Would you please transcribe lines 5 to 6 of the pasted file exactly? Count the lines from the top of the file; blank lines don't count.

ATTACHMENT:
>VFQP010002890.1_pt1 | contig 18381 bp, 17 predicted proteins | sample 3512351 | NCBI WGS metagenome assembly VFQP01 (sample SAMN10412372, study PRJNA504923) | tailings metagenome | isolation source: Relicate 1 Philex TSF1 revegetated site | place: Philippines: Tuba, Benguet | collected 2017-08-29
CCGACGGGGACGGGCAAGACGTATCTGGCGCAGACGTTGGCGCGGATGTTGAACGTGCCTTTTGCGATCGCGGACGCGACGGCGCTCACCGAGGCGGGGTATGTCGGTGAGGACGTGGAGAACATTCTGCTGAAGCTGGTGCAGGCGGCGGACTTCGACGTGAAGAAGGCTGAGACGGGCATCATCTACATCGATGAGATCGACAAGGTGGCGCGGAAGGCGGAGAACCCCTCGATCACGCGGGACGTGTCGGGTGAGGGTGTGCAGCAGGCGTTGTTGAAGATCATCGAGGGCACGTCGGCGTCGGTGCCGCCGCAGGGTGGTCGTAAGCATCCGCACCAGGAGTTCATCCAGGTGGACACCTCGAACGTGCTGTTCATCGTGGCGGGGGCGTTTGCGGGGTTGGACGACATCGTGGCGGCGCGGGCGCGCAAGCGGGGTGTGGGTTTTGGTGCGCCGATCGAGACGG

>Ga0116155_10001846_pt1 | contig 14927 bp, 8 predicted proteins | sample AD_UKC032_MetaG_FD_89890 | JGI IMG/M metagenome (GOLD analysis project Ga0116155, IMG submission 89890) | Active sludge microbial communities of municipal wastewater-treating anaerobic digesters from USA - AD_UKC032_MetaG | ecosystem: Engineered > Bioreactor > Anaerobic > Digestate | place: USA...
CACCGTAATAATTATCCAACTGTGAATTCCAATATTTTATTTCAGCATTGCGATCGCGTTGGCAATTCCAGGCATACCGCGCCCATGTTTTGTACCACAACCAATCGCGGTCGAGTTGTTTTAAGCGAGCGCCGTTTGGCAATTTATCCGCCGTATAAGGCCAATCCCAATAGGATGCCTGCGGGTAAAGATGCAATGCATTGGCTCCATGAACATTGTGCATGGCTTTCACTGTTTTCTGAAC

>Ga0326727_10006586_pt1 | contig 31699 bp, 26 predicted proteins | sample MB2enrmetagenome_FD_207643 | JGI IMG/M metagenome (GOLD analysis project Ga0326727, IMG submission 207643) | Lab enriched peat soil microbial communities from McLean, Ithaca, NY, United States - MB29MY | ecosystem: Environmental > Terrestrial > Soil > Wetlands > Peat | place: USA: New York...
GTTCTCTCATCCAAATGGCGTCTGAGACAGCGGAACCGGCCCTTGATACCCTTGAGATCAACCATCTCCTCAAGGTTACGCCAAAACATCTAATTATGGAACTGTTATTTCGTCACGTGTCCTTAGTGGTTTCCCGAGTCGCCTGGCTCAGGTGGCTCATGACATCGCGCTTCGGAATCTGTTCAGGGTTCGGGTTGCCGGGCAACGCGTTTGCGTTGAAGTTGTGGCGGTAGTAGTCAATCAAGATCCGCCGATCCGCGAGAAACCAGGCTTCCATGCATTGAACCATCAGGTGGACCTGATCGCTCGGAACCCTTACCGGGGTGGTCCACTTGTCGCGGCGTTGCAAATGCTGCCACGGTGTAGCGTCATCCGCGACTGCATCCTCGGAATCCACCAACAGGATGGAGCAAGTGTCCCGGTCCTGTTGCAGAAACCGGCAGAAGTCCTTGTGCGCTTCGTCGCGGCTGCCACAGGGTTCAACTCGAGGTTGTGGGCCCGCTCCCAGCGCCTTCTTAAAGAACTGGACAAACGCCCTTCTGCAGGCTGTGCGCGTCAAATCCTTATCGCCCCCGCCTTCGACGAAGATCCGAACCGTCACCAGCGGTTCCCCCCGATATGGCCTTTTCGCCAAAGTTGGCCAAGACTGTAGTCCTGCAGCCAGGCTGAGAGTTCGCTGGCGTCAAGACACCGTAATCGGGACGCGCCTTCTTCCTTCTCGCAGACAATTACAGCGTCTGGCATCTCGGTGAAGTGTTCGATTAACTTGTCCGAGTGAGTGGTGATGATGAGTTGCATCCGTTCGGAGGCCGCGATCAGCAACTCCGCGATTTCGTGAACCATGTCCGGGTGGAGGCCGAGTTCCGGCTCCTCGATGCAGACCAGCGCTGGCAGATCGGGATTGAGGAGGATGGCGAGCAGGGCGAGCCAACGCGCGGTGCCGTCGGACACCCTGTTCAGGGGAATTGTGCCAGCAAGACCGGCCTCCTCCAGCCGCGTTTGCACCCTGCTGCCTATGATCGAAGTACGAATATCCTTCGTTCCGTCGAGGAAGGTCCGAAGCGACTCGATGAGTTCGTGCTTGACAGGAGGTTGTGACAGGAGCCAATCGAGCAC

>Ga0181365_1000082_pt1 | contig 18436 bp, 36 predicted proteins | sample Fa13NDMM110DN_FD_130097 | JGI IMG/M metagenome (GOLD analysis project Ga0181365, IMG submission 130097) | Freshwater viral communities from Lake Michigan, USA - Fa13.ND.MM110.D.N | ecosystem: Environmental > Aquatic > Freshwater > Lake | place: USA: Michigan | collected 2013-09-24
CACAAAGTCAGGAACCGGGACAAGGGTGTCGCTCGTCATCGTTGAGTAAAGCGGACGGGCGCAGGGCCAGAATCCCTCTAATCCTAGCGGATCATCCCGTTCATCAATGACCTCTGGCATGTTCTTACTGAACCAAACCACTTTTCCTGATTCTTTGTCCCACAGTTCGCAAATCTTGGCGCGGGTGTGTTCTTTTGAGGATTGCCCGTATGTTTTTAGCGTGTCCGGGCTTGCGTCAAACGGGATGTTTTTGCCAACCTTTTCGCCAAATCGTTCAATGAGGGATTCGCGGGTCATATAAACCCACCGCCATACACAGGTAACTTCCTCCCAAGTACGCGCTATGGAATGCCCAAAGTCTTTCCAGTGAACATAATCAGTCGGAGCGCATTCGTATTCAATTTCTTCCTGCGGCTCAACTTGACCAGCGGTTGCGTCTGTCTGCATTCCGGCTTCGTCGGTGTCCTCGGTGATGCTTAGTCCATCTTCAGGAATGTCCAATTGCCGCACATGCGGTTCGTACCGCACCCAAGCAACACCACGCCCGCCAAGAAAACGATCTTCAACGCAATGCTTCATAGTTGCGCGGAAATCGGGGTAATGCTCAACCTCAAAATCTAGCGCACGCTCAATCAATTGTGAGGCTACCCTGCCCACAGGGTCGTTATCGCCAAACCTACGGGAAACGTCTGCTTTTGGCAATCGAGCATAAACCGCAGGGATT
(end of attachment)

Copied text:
>Ga0326727_10006586_pt1 | contig 31699 bp, 26 predicted proteins | sample MB2enrmetagenome_FD_207643 | JGI IMG/M metagenome (GOLD analysis project Ga0326727, IMG submission 207643) | Lab enriched peat soil microbial communities from McLean, Ithaca, NY, United States - MB29MY | ecosystem: Environmental > Terrestrial > Soil > Wetlands > Peat | place: USA: New York...
GTTCTCTCATCCAAATGGCGTCTGAGACAGCGGAACCGGCCCTTGATACCCTTGAGATCAACCATCTCCTCAAGGTTACGCCAAAACATCTAATTATGGAACTGTTATTTCGTCACGTGTCCTTAGTGGTTTCCCGAGTCGCCTGGCTCAGGTGGCTCATGACATCGCGCTTCGGAATCTGTTCAGGGTTCGGGTTGCCGGGCAACGCGTTTGCGTTGAAGTTGTGGCGGTAGTAGTCAATCAAGATCCGCCGATCCGCGAGAAACCAGGCTTCCATGCATTGAACCATCAGGTGGACCTGATCGCTCGGAACCCTTACCGGGGTGGTCCACTTGTCGCGGCGTTGCAAATGCTGCCACGGTGTAGCGTCATCCGCGACTGCATCCTCGGAATCCACCAACAGGATGGAGCAAGTGTCCCGGTCCTGTTGCAGAAACCGGCAGAAGTCCTTGTGCGCTTCGTCGCGGCTGCCACAGGGTTCAACTCGAGGTTGTGGGCCCGCTCCCAGCGCCTTCTTAAAGAACTGGACAAACGCCCTTCTGCAGGCTGTGCGCGTCAAATCCTTATCGCCCCCGCCTTCGACGAAGATCCGAACCGTCACCAGCGGTTCCCCCCGATATGGCCTTTTCGCCAAAGTTGGCCAAGACTGTAGTCCTGCAGCCAGGCTGAGAGTTCGCTGGCGTCAAGACACCGTAATCGGGACGCGCCTTCTTCCTTCTCGCAGACAATTACAGCGTCTGGCATCTCGGTGAAGTGTTCGATTAACTTGTCCGAGTGAGTGGTGATGATGAGTTGCATCCGTTCGGAGGCCGCGATCAGCAACTCCGCGATTTCGTGAACCATGTCCGGGTGGAGGCCGAGTTCCGGCTCCTCGATGCAGACCAGCGCTGGCAGATCGGGATTGAGGAGGATGGCGAGCAGGGCGAGCCAACGCGCGGTGCCGTCGGACACCCTGTTCAGGGGAATTGTGCCAGCAAGACCGGCCTCCTCCAGCCGCGTTTGCACCCTGCTGCCTATGATCGAAGTACGAATATCCTTCGTTCCGTCGAGGAAGGTCCGAAGCGACTCGATGAGTTCGTGCTTGACAGGAGGTTGTGACAGGAGCCAATCGAGCAC